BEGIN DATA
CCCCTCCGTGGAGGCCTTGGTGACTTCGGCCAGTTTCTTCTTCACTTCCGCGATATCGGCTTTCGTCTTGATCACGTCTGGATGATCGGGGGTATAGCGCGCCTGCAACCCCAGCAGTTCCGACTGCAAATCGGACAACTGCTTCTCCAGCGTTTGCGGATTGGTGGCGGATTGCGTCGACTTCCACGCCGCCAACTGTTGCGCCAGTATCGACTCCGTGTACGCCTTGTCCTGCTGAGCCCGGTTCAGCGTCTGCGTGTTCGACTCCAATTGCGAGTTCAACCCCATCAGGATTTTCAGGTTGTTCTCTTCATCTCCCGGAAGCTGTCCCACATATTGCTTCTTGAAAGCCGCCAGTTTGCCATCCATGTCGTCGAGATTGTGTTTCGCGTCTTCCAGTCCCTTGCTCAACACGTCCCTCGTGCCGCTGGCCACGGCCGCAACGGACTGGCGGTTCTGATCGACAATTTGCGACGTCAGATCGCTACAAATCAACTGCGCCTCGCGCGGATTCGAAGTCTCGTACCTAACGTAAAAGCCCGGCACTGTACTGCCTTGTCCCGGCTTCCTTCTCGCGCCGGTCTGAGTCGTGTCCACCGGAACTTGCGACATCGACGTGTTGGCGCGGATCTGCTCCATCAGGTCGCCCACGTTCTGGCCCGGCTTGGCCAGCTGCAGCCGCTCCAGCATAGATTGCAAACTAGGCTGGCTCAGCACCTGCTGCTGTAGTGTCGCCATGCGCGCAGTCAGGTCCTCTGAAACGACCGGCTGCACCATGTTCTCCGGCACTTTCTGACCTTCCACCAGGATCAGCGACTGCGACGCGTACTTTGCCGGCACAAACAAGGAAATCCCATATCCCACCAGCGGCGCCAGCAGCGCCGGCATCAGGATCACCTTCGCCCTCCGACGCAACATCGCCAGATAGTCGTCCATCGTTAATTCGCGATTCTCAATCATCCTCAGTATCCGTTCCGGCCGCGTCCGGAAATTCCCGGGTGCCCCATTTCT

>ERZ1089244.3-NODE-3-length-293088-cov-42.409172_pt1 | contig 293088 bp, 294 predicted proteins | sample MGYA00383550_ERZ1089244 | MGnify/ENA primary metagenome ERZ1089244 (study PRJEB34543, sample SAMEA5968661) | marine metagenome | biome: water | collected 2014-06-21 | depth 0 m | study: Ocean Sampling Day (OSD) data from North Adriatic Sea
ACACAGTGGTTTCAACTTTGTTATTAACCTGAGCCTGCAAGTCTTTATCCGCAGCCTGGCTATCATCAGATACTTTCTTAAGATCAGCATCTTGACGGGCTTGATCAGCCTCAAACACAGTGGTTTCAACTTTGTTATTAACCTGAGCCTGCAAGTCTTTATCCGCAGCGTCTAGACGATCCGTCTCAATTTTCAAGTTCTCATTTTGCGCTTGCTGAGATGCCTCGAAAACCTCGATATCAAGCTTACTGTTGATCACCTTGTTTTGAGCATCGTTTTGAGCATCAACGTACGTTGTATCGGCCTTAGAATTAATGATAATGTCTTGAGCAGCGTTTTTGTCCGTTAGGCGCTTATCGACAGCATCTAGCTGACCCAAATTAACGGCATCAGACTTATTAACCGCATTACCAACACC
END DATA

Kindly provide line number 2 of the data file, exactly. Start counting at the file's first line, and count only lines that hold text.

>ERZ1089244.3-NODE-3-length-293088-cov-42.409172_pt1 | contig 293088 bp, 294 predicted proteins | sample MGYA00383550_ERZ1089244 | MGnify/ENA primary metagenome ERZ1089244 (study PRJEB34543, sample SAMEA5968661) | marine metagenome | biome: water | collected 2014-06-21 | depth 0 m | study: Ocean Sampling Day (OSD) data from North Adriatic Sea